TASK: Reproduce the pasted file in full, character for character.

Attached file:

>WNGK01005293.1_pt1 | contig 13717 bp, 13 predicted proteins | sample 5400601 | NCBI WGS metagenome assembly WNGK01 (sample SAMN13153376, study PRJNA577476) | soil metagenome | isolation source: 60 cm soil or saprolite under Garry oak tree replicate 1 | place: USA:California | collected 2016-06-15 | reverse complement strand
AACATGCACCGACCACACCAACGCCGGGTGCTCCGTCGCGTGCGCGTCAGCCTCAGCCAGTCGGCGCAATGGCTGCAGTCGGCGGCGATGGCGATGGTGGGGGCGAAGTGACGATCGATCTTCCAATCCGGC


>WNGK01005293.1_pt1 | contig 13717 bp, 13 predicted proteins | sample 5400601 | NCBI WGS metagenome assembly WNGK01 (sample SAMN13153376, study PRJNA577476) | soil metagenome | isolation source: 60 cm soil or saprolite under Garry oak tree replicate 1 | place: USA:California | collected 2016-06-15 | reverse complement strand
AACATGCACCGACCACACCAACGCCGGGTGCTCCGTCGCGTGCGCGTCAGCCTCAGCCAGTCGGCGCAATGGCTGCAGTCGGCGGCGATGGCGATGGTGGGGGCGAAGTGACGATCGATCTTCCAATCCGGC